A letter written by Shaker Aamer's daughter when she was aged just seven reveals the long and painful wait his family have endured during his 13-and-a-half-year imprisonment in Guantanamo Bay.
Johina, the eldest child and only daughter of 46-year-old Shaker, wrote a heart-breaking letter to then-Foreign Secretary Jack Straw ten years ago, pleading with him to release her father, who was held in the camp without charge.
Her letter has resurfaced as Shaker was released from Guantanamo Bay, and is expecting to land on British soil later today to be reunited with his wife Zin and four children - Johina, 18, and sons Michael born in 1999, Saif, born in 2000, and Faris, 13.
Faris has never met his father. He was born on Valentine's Day 2002, the day he arrived at the detention camp.
Mr Aamer was accused of fighting with Al Qaeda in Afghanistan but cleared of this and slated for release in 2007.
During her long campaign to secure his release, Johina shared on Twitter in 2013 a letter she wrote that showed how long he has been gone and how much has changed since she last saw him as a small child.
She was seven in 2005 when she wrote to then-Foreign Secretary Jack Straw appealing for her father's release.
"He used to love me when he was with us. We are all sad and depressed," she wrote.
"Jack Straw Uncle please could you bring my dad back really really and I deserve my dad.
"MY YOUNGEST BROTHER CRYS. My youngest brother never saw my dad. My dad is really, really poor and he doesn't have no money I will give you 10 pounds or 15 pounds only if you bring him back to London."
It is unclear whether Mr Straw formally acknowledged the letter.
David Cameron wrote to Johina in 2013 about her father and she said she was grateful "after being ignored by the Labour government".
Speaking in January this year, Johina told the BBC: "I only have made up memories of the happiness when my dad was with us from what my mum has told me...
"For a long time while, living in London, when I was in primary school, we never had any news about my dad or where he was.
"At the time I didn't know that there could be a place such as Guantanamo Bay and we were all just waiting for my dad to come back.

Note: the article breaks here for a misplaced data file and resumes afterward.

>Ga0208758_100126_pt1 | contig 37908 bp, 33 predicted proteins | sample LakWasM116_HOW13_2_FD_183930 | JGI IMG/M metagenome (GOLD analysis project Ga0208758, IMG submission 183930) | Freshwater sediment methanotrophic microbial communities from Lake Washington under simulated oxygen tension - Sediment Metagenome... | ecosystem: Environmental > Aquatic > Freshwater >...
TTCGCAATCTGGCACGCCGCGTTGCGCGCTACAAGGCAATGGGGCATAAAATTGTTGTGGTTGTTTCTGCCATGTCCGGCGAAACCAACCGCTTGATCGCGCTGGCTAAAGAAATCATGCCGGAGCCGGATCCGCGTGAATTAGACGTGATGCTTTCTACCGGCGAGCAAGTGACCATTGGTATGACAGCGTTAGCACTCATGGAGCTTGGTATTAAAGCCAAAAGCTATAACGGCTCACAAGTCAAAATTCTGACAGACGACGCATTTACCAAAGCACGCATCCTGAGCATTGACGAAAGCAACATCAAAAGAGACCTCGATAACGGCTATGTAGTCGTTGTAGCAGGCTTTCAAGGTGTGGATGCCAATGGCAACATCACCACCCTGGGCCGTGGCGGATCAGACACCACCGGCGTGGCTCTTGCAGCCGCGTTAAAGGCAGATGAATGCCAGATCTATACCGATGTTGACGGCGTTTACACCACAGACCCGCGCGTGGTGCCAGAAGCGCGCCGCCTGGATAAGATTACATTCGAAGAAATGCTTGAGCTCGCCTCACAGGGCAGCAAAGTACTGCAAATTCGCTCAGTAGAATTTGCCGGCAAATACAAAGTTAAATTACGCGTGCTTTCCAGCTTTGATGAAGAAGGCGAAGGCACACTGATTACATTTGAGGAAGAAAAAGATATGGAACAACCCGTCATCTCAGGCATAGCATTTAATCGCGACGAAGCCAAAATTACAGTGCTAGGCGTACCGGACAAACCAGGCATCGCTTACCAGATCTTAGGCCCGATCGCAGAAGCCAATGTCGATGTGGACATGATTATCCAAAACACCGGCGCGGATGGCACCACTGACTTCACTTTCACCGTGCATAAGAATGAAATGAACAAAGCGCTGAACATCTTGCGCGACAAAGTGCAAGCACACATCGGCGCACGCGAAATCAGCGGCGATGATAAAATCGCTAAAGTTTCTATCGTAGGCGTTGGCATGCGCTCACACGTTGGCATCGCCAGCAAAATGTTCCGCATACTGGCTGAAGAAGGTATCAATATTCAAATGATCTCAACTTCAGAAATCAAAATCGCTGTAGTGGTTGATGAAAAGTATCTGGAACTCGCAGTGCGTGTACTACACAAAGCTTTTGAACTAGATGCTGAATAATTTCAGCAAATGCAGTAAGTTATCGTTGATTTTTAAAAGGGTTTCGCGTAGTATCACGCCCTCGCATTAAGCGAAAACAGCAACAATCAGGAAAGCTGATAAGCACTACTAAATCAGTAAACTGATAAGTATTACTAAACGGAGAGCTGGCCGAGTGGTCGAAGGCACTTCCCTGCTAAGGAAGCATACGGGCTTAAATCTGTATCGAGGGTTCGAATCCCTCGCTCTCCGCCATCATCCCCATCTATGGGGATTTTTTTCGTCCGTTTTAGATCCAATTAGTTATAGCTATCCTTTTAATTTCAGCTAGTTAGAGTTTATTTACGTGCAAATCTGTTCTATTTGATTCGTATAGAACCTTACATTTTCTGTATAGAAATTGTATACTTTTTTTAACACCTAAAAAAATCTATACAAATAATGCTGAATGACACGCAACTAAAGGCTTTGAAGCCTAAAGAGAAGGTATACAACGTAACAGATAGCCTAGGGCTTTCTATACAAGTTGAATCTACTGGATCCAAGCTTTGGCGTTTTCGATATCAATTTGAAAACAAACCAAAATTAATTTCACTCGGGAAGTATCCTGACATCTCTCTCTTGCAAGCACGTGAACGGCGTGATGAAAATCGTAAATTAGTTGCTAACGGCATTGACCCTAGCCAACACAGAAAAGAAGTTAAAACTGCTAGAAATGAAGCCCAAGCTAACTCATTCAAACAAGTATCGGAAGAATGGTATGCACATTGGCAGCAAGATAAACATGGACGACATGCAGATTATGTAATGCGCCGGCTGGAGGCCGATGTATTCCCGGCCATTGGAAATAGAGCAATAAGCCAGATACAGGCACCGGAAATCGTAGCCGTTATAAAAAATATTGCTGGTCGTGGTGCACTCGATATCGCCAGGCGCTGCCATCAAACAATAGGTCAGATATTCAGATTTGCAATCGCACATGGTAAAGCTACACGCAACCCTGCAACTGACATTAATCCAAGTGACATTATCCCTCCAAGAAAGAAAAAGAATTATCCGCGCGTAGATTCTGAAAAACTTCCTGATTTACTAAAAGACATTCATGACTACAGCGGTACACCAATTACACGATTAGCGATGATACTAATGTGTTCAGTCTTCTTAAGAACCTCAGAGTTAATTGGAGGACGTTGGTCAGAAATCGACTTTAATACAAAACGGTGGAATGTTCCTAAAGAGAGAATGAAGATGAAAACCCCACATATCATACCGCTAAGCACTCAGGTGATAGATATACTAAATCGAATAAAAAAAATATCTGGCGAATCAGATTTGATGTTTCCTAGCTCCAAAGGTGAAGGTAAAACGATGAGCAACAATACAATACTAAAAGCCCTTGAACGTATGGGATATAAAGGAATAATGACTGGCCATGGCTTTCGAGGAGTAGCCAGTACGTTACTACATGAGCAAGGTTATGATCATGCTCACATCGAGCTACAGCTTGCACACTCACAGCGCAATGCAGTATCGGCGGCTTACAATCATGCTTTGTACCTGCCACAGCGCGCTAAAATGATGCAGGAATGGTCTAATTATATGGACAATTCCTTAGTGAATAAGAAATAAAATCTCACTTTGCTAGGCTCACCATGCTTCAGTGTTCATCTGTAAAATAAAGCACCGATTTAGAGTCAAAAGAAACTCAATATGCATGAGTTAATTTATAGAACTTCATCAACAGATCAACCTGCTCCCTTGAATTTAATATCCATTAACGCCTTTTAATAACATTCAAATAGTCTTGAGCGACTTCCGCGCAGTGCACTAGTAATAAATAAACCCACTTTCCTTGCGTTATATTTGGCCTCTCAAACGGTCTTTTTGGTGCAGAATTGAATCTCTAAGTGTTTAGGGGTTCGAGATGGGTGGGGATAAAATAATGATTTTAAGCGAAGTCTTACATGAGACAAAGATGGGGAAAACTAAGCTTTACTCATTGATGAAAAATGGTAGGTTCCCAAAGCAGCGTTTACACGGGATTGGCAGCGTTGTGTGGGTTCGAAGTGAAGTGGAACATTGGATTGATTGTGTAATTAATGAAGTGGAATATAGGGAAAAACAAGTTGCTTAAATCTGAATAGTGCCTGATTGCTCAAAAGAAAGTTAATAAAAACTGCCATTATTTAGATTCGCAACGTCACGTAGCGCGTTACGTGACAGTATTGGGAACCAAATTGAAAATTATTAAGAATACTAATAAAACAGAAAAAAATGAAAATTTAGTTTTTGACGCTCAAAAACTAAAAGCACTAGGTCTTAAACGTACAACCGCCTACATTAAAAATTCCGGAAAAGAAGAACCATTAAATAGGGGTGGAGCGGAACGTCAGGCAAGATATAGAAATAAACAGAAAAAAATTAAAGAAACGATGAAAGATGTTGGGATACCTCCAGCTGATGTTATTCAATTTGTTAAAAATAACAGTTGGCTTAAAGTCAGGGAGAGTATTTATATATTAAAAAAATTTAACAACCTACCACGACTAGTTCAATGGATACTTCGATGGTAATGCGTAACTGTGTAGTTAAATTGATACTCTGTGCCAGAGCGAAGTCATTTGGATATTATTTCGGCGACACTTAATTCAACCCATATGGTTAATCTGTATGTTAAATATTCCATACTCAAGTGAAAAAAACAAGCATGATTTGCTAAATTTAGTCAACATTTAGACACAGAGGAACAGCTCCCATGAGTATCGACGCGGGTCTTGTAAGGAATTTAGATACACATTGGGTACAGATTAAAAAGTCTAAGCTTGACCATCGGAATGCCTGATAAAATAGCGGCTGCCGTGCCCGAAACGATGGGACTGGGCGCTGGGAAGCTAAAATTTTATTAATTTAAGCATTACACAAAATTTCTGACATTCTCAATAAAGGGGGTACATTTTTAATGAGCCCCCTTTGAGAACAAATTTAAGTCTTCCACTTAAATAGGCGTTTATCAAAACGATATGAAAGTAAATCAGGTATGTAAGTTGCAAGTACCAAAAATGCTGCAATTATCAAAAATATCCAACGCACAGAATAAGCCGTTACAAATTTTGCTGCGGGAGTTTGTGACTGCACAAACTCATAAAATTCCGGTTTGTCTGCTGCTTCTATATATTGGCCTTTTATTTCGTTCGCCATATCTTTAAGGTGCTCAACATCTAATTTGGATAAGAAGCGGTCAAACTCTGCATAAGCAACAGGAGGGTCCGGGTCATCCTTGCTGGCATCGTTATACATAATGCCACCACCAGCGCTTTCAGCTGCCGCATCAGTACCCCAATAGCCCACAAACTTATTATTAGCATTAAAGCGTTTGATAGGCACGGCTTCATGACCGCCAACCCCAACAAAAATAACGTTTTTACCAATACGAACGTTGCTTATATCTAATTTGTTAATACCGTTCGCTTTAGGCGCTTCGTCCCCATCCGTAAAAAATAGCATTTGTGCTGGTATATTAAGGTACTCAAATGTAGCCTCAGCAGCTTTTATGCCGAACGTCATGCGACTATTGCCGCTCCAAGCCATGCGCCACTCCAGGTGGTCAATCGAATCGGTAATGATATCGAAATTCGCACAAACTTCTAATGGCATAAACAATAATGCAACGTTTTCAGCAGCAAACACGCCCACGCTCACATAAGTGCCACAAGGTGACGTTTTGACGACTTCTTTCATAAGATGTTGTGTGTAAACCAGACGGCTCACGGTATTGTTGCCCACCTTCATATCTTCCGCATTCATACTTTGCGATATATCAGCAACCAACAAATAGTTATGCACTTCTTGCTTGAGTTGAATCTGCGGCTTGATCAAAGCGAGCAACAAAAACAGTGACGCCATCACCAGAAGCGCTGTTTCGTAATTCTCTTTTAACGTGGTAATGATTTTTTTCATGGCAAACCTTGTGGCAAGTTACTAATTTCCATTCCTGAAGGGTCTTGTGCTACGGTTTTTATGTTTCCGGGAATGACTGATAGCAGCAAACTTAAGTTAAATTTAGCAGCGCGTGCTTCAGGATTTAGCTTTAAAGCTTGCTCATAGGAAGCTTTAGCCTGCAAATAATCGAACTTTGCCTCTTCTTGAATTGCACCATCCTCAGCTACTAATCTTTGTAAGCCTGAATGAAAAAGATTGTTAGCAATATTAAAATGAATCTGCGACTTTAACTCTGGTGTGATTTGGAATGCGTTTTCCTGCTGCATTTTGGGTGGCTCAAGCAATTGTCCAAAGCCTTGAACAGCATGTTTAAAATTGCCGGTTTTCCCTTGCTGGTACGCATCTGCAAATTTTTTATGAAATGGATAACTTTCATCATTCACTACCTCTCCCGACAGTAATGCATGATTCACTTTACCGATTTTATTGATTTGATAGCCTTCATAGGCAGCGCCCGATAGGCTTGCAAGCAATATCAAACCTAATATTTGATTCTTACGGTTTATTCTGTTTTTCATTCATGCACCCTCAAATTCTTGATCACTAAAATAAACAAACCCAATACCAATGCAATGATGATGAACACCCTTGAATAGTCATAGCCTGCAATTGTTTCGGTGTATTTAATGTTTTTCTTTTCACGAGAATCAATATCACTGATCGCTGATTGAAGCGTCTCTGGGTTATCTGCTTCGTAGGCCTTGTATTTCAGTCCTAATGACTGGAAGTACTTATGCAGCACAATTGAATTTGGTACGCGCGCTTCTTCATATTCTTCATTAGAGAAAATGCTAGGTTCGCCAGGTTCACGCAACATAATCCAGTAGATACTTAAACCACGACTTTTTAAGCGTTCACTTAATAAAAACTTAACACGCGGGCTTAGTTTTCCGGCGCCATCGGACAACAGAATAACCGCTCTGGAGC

"During the long thirteen years we have been through a lot, most of which we do not understand. We all hope he is released soon so we can be a normal family again."
When Mr Aamer was captured, he relayed a message to his wife offering to divorce her but she said: "No, I will wait for you."
His wife has been treated for depression in the time since his capture. Mr Aamer left Saudi Arabia, his country of birth, aged 17 to study in the US and settled in London with Zin in 1996.
When Mr Aamer's release was announced in September, Johina tweeted she could not believe she might see her father again.
Thank you everyone for all the support. The news hasnt hit yet. We can't believe we might finally see our Dad after 14 years. #ShakerAamer— Johina Aamer (@JohinaAamer) September 25, 2015
Mr Aamer has blogged for The Huffington Post UK via his lawyer Clive Stafford Smith, who has transcribed their conversations in unclassified phone calls with his client.
In November, 2013, he blogged: "I have a very strong sense of family values, which makes my life in Guantánamo Bay a thousand times worse than it might be. I have four beautiful children who I have not seen for twelve years. My youngest, Faris, was born on February 14, 2002, which was the day I arrived in this terrible place. So I have never touched him, never even hugged him.
"I believe that hugging kids is like a jar that you are filling with love. You need to hug them as much as you possibly can when they are young."
He added: "I do not understand why they won't let me go, and nobody is willing to give me any kind of an explanation. I do not spend too much time looking for an apology for everything that has happened to me here. It is all political.
"They won't admit mistakes. It is all about covering up. I know I will leave here one day, perhaps soon."
Last year, he spoke of a "bitter Valentine's Day" that was both the anniversary of his arrival in Guantanamo and the 12th birthday of the son he had never met.
He spoke of how some of his fellow hunger strikers were being force-fed by tube and he was "numb" as "years are passing like months and months like weeks".
"I feel lonely and lost. Not knowing my future is the worst torture. I am living just to die. I am confused about everything and everyone," he said.
"It is not enough for them to leave us alone with all this pain we are suffering. It is not enough for us to live only with our memories, which bring more pain. Dead people are better off than us. They are living a new way of life, knowing that they are dead and facing the consequences of their past actions.
"But our suffering is endless - and with it, our loved ones' suffering is endless. We are not dead but they forget us after awhile, because they cannot see us or feel us and know how we truly are."